Wine (alt.food.wine) Devoted to the discussion of wine and wine-related topics. A place to read and comment about wines, wine and food matching, storage systems, wine paraphernalia, etc. In general, any topic related to wine is valid fodder for the group.

Reply
 
LinkBack Thread Tools Search this Thread Display Modes
  #1 (permalink)   Report Post  
Old 10-04-2018, 08:23 PM posted to alt.food.wine
external usenet poster
 
Join Date: Apr 2006
Posts: 36
Default Alsace Wine Label Question

Hi all. My wife and I just enjoyed a bottle of 2012 Domaine Ehrhart
Pinot Gris. Written on the label, under the line Pinot Gris and above
the line 2012, is IM BERG. What does that mean/signify? I know that
berg can usually mean town or village. But what is IM? Is that the
name of a village? Or does it mean something altogether different?

TIA,
Jack

  #2 (permalink)   Report Post  
Old 10-04-2018, 09:41 PM posted to alt.food.wine
external usenet poster
 
Join Date: Jan 2006
Posts: 2,849
Default Alsace Wine Label Question

On 4/10/18 3:23 PM, cruciverbalist wrote:
Hi all. My wife and I just enjoyed a bottle of 2012 Domaine Ehrhart
Pinot Gris. Written on the label, under the line Pinot Gris and above
the line 2012, is IM BERG. What does that mean/signify? I know that
berg can usually mean town or village. But what is IM? Is that the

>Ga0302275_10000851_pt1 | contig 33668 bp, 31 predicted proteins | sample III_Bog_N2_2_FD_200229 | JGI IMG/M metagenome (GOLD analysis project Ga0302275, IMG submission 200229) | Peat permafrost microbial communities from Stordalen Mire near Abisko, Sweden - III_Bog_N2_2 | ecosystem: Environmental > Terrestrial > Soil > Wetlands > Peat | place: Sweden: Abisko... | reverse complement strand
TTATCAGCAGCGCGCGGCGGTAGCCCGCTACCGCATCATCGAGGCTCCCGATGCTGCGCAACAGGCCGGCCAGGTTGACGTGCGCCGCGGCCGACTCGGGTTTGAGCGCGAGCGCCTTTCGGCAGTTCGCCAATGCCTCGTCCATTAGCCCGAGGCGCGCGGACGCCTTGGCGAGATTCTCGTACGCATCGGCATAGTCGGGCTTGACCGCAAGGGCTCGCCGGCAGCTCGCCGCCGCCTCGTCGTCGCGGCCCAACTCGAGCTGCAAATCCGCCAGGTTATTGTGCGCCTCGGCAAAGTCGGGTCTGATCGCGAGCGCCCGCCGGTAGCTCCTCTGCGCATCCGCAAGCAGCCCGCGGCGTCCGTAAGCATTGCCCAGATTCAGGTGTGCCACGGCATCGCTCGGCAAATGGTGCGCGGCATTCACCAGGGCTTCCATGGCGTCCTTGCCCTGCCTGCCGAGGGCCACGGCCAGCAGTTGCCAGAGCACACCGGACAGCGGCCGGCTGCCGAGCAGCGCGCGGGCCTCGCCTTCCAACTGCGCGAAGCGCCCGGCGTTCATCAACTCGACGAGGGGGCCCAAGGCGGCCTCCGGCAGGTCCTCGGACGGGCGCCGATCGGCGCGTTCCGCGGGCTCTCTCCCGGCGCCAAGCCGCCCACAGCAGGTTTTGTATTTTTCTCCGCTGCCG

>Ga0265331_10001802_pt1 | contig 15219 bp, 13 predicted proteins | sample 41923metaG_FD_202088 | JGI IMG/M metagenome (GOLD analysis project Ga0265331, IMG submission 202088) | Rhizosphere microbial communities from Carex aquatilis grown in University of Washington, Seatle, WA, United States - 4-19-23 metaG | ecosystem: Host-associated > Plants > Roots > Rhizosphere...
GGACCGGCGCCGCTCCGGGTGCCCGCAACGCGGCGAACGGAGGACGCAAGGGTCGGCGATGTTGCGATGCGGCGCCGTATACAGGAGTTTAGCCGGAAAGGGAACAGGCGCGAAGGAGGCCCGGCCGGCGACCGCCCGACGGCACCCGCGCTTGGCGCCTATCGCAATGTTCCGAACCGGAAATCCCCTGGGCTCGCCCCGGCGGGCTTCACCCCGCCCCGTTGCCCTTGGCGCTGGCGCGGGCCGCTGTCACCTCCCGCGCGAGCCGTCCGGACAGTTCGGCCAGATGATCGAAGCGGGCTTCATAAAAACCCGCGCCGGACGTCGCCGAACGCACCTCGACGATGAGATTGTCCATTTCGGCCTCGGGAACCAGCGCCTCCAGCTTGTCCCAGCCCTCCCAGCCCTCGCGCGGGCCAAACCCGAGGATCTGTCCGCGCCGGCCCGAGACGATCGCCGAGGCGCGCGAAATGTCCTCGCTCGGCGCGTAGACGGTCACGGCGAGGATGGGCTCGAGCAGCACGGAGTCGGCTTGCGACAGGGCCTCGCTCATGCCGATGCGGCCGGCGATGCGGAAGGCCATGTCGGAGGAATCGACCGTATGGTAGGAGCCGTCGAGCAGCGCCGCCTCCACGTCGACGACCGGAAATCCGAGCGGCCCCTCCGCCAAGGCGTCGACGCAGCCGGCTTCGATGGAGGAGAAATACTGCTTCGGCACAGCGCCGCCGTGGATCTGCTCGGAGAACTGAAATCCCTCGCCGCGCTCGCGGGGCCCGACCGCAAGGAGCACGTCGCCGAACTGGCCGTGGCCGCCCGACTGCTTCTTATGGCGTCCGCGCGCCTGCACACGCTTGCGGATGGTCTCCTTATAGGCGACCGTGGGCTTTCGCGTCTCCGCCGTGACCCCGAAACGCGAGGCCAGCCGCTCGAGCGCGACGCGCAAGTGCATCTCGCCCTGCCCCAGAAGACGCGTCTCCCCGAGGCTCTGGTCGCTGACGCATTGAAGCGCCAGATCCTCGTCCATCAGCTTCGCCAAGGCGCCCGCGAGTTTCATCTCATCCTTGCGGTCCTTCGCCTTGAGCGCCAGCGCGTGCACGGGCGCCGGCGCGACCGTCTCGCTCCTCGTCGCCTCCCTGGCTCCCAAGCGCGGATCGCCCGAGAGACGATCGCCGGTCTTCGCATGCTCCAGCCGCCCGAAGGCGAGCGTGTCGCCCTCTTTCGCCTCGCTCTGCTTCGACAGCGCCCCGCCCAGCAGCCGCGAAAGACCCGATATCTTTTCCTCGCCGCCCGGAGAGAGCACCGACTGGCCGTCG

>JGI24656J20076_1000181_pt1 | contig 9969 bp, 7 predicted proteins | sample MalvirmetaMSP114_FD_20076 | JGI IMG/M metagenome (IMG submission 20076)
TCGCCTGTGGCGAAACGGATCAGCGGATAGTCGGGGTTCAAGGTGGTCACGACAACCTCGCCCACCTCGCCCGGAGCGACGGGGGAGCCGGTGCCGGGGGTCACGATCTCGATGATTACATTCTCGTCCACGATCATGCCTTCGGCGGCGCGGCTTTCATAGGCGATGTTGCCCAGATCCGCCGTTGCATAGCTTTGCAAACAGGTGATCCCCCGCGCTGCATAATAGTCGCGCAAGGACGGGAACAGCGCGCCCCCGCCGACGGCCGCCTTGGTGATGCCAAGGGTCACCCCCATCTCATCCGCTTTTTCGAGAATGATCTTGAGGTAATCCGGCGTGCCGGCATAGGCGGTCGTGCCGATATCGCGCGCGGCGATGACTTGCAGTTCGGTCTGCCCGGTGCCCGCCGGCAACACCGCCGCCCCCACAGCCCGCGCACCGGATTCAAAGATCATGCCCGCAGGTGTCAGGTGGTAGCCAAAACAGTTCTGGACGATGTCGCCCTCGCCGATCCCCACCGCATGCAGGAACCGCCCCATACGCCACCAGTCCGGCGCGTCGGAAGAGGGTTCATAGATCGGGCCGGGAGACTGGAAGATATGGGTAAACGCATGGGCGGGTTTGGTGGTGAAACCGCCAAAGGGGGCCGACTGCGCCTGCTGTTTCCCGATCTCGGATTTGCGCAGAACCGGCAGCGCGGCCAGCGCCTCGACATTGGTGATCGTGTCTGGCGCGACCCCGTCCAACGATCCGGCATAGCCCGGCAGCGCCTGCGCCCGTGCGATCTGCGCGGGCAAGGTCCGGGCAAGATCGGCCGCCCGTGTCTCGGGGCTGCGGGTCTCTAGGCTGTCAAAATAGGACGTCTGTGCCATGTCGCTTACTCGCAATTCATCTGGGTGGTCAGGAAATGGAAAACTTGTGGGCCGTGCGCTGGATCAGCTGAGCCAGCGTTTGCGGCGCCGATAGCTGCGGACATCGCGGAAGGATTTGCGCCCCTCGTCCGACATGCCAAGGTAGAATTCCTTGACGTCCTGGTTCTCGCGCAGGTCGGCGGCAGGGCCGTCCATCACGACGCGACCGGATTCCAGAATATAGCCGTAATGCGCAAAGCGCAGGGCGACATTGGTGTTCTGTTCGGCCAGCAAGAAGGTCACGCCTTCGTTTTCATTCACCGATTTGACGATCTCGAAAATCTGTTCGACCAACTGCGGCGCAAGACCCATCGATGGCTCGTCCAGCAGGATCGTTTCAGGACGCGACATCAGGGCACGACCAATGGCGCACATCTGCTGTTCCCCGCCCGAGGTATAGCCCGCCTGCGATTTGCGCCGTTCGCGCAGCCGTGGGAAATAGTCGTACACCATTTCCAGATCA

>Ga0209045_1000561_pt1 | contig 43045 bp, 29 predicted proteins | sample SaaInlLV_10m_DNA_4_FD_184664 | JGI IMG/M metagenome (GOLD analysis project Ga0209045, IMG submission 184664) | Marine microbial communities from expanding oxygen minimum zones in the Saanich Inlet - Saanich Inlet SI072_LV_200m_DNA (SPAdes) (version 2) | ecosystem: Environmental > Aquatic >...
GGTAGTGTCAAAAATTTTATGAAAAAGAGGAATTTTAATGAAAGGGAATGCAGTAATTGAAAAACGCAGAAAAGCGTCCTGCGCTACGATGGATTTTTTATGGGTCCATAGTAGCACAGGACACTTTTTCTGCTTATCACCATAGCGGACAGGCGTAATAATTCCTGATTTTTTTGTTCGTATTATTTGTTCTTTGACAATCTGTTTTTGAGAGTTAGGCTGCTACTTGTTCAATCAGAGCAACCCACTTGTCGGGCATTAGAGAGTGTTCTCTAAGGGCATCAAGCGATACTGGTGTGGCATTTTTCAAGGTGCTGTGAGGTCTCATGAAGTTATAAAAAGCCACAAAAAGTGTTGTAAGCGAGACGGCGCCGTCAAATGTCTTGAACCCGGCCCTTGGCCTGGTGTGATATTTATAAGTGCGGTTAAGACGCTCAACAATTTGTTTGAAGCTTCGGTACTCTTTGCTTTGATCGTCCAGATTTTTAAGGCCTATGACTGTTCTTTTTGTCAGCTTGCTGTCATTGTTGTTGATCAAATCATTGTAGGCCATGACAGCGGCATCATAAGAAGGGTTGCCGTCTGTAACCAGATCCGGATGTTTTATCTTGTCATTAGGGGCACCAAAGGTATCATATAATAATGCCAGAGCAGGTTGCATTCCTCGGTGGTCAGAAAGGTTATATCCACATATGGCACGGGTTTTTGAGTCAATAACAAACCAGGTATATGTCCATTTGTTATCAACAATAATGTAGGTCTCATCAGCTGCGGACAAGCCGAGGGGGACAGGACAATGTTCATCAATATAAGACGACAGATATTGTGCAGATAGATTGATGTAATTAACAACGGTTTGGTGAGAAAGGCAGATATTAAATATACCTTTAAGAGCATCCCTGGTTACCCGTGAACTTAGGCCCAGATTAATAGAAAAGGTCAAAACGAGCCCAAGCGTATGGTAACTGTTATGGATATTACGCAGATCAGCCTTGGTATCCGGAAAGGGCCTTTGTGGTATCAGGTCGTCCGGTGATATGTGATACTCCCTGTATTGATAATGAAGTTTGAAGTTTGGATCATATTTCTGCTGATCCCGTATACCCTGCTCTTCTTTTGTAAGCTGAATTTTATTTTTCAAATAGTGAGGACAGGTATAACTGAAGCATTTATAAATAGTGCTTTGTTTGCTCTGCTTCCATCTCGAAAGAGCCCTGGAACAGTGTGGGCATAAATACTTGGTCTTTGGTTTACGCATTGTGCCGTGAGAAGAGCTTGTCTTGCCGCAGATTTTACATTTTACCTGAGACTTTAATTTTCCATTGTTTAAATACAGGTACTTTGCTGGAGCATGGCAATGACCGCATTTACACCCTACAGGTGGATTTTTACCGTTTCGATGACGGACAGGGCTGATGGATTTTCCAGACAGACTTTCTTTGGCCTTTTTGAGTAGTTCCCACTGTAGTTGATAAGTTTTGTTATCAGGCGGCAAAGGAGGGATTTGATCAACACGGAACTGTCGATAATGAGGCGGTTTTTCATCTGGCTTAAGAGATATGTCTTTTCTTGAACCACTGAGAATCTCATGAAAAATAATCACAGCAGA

name of a village? Or does it mean something altogether different?


"im" in German is short for "in dem" (in the), so "im Berg" means "in
the town"

HTH
Mark Lipton
--
alt.food.wine FAQ: http://winefaq.cwdjr.net
  #3 (permalink)   Report Post  
Old 10-04-2018, 10:06 PM posted to alt.food.wine
external usenet poster
 
Join Date: Dec 2012
Posts: 9
Default Alsace Wine Label Question

On 2018-04-10 21:23, cruciverbalist wrote:
Hi all. My wife and I just enjoyed a bottle of 2012 Domaine Ehrhart
Pinot Gris. Written on the label, under the line Pinot Gris and above
the line 2012, is IM BERG. What does that mean/signify? I know that
berg can usually mean town or village. But what is IM? Is that the
name of a village? Or does it mean something altogether different?


Quite a few "domaine Ehrhart", but it is quite probable that in any case
"Im Berg" is the name of a parcel without special ranking (meaning no
grand cru level)

"Im" is the contracted form of the German "in dem", i.e. "in the", and
"Berg" is mount, mountain, slope or anything similar, so not in the
(usually less favored) lower places in the valley

Town/village is "Burg"

Apologies for the wrong direct reply, I just found out about Thunderbird
now using "Followup" instead of "Reply" for newsgroups

--
Éric Lafontaine
  #4 (permalink)   Report Post  
Old 11-04-2018, 01:21 PM posted to alt.food.wine
external usenet poster
 
Join Date: Apr 2006
Posts: 36
Default Alsace Wine Label Question

On Tue, 10 Apr 2018 23:06:19 +0200, Eric Lafontaine
wrote:

On 2018-04-10 21:23, cruciverbalist wrote:
Hi all. My wife and I just enjoyed a bottle of 2012 Domaine Ehrhart
Pinot Gris. Written on the label, under the line Pinot Gris and above
the line 2012, is IM BERG. What does that mean/signify? I know that
berg can usually mean town or village. But what is IM? Is that the
name of a village? Or does it mean something altogether different?


Quite a few "domaine Ehrhart", but it is quite probable that in any case
"Im Berg" is the name of a parcel without special ranking (meaning no
grand cru level)

"Im" is the contracted form of the German "in dem", i.e. "in the", and
"Berg" is mount, mountain, slope or anything similar, so not in the
(usually less favored) lower places in the valley